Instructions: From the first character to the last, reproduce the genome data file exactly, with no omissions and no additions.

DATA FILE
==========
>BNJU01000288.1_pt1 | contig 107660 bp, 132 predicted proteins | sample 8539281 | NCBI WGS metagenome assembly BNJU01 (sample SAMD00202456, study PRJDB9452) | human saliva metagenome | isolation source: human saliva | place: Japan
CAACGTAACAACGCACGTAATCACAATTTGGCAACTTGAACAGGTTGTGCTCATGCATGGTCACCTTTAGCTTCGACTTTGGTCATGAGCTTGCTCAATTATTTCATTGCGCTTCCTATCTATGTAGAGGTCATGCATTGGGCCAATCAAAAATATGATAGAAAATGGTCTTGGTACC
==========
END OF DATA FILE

>BNJU01000288.1_pt1 | contig 107660 bp, 132 predicted proteins | sample 8539281 | NCBI WGS metagenome assembly BNJU01 (sample SAMD00202456, study PRJDB9452) | human saliva metagenome | isolation source: human saliva | place: Japan
CAACGTAACAACGCACGTAATCACAATTTGGCAACTTGAACAGGTTGTGCTCATGCATGGTCACCTTTAGCTTCGACTTTGGTCATGAGCTTGCTCAATTATTTCATTGCGCTTCCTATCTATGTAGAGGTCATGCATTGGGCCAATCAAAAATATGATAGAAAATGGTCTTGGTACC